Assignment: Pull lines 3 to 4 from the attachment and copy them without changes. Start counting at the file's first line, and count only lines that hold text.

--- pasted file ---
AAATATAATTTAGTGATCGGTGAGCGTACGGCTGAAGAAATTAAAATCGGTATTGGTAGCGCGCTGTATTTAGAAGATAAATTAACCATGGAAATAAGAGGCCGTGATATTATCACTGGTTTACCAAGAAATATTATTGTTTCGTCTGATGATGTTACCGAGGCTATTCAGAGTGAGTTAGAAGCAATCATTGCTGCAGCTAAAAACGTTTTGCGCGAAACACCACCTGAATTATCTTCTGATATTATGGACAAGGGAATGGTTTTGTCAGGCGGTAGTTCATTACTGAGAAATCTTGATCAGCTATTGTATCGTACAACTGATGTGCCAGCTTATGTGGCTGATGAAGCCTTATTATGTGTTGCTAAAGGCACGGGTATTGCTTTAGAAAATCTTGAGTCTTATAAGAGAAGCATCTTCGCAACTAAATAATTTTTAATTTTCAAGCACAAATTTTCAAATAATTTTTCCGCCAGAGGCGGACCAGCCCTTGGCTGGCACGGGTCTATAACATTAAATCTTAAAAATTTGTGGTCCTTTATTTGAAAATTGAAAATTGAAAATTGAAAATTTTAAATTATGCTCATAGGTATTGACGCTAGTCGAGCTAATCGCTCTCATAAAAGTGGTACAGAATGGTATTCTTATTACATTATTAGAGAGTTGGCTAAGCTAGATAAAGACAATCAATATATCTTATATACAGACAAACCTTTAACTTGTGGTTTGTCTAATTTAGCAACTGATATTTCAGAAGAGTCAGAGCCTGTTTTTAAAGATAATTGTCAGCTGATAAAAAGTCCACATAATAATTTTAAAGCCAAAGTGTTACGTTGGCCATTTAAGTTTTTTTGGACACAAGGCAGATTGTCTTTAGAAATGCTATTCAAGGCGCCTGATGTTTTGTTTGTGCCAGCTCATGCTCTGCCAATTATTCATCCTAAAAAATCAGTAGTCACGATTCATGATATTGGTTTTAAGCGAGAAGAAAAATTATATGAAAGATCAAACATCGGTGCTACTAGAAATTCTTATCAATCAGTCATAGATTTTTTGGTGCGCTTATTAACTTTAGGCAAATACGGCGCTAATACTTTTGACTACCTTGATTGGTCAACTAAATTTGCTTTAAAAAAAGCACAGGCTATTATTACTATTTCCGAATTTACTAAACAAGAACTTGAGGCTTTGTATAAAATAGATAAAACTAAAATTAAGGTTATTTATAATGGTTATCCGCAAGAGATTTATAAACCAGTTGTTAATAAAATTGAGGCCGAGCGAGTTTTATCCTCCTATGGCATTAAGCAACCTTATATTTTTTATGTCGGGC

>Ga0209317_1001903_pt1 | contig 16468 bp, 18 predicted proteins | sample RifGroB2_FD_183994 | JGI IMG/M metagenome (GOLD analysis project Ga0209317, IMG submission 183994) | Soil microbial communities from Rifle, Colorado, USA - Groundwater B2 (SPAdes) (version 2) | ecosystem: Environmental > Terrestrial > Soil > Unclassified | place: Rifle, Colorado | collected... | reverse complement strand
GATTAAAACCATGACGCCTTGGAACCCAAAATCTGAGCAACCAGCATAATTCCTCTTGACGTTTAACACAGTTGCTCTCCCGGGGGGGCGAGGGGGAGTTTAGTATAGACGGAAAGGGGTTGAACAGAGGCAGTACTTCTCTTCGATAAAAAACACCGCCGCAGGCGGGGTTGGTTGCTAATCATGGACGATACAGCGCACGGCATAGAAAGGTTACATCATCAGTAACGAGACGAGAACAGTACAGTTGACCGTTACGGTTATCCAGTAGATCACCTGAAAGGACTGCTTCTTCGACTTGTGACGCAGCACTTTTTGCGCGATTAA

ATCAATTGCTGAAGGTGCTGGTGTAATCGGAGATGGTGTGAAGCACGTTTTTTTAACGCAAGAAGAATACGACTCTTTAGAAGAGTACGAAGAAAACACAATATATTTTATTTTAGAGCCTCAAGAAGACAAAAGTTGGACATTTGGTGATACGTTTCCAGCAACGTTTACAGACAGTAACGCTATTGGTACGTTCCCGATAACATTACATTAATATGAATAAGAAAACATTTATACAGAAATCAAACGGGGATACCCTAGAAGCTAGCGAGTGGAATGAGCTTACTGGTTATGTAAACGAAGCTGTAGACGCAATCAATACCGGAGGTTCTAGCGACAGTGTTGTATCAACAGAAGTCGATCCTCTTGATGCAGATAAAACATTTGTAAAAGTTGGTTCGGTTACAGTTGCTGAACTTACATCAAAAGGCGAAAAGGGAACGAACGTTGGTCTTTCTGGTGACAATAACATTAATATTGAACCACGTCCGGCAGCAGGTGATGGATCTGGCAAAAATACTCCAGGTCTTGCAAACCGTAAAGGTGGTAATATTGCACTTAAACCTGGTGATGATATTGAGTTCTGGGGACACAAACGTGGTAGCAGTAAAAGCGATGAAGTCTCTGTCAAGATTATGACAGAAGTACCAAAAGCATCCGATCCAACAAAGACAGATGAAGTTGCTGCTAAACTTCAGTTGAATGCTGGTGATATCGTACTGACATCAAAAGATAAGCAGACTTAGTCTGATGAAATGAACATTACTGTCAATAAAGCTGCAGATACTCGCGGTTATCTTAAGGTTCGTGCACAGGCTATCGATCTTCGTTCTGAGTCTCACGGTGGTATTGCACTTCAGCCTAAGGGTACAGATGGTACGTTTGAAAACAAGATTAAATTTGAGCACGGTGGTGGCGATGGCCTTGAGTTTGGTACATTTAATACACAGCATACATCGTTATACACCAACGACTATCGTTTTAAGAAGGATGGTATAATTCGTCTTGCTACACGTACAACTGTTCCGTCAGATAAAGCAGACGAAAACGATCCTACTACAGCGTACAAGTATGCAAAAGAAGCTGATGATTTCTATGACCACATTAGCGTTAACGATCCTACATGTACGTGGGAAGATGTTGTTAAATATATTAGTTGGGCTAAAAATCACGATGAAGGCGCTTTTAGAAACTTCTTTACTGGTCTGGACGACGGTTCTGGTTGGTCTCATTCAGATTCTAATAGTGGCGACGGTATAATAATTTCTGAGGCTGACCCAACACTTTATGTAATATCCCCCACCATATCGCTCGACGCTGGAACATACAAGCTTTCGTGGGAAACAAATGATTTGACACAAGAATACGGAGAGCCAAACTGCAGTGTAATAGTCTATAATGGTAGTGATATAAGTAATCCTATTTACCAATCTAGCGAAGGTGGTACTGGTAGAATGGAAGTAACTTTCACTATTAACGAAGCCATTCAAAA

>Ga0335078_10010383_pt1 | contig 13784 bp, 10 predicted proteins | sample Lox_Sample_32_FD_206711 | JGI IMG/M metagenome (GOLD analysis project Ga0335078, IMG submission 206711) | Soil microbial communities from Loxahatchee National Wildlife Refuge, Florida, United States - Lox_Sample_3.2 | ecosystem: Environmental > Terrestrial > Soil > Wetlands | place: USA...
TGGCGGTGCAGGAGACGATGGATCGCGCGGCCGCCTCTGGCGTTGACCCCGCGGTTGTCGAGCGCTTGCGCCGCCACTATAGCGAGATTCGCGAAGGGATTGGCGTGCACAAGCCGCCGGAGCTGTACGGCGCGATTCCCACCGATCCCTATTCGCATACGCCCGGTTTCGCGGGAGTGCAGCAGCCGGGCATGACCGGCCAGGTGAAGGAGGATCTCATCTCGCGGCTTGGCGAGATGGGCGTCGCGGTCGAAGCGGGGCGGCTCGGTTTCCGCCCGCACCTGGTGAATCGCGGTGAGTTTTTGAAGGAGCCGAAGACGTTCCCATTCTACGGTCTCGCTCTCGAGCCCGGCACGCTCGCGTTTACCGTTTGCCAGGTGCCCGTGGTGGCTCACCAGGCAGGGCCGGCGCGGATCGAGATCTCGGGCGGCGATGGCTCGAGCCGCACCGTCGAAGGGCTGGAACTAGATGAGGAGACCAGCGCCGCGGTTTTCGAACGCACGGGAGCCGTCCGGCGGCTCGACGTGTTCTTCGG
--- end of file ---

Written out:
GATTAAAACCATGACGCCTTGGAACCCAAAATCTGAGCAACCAGCATAATTCCTCTTGACGTTTAACACAGTTGCTCTCCCGGGGGGGCGAGGGGGAGTTTAGTATAGACGGAAAGGGGTTGAACAGAGGCAGTACTTCTCTTCGATAAAAAACACCGCCGCAGGCGGGGTTGGTTGCTAATCATGGACGATACAGCGCACGGCATAGAAAGGTTACATCATCAGTAACGAGACGAGAACAGTACAGTTGACCGTTACGGTTATCCAGTAGATCACCTGAAAGGACTGCTTCTTCGACTTGTGACGCAGCACTTTTTGCGCGATTAA

ATCAATTGCTGAAGGTGCTGGTGTAATCGGAGATGGTGTGAAGCACGTTTTTTTAACGCAAGAAGAATACGACTCTTTAGAAGAGTACGAAGAAAACACAATATATTTTATTTTAGAGCCTCAAGAAGACAAAAGTTGGACATTTGGTGATACGTTTCCAGCAACGTTTACAGACAGTAACGCTATTGGTACGTTCCCGATAACATTACATTAATATGAATAAGAAAACATTTATACAGAAATCAAACGGGGATACCCTAGAAGCTAGCGAGTGGAATGAGCTTACTGGTTATGTAAACGAAGCTGTAGACGCAATCAATACCGGAGGTTCTAGCGACAGTGTTGTATCAACAGAAGTCGATCCTCTTGATGCAGATAAAACATTTGTAAAAGTTGGTTCGGTTACAGTTGCTGAACTTACATCAAAAGGCGAAAAGGGAACGAACGTTGGTCTTTCTGGTGACAATAACATTAATATTGAACCACGTCCGGCAGCAGGTGATGGATCTGGCAAAAATACTCCAGGTCTTGCAAACCGTAAAGGTGGTAATATTGCACTTAAACCTGGTGATGATATTGAGTTCTGGGGACACAAACGTGGTAGCAGTAAAAGCGATGAAGTCTCTGTCAAGATTATGACAGAAGTACCAAAAGCATCCGATCCAACAAAGACAGATGAAGTTGCTGCTAAACTTCAGTTGAATGCTGGTGATATCGTACTGACATCAAAAGATAAGCAGACTTAGTCTGATGAAATGAACATTACTGTCAATAAAGCTGCAGATACTCGCGGTTATCTTAAGGTTCGTGCACAGGCTATCGATCTTCGTTCTGAGTCTCACGGTGGTATTGCACTTCAGCCTAAGGGTACAGATGGTACGTTTGAAAACAAGATTAAATTTGAGCACGGTGGTGGCGATGGCCTTGAGTTTGGTACATTTAATACACAGCATACATCGTTATACACCAACGACTATCGTTTTAAGAAGGATGGTATAATTCGTCTTGCTACACGTACAACTGTTCCGTCAGATAAAGCAGACGAAAACGATCCTACTACAGCGTACAAGTATGCAAAAGAAGCTGATGATTTCTATGACCACATTAGCGTTAACGATCCTACATGTACGTGGGAAGATGTTGTTAAATATATTAGTTGGGCTAAAAATCACGATGAAGGCGCTTTTAGAAACTTCTTTACTGGTCTGGACGACGGTTCTGGTTGGTCTCATTCAGATTCTAATAGTGGCGACGGTATAATAATTTCTGAGGCTGACCCAACACTTTATGTAATATCCCCCACCATATCGCTCGACGCTGGAACATACAAGCTTTCGTGGGAAACAAATGATTTGACACAAGAATACGGAGAGCCAAACTGCAGTGTAATAGTCTATAATGGTAGTGATATAAGTAATCCTATTTACCAATCTAGCGAAGGTGGTACTGGTAGAATGGAAGTAACTTTCACTATTAACGAAGCCATTCAAAA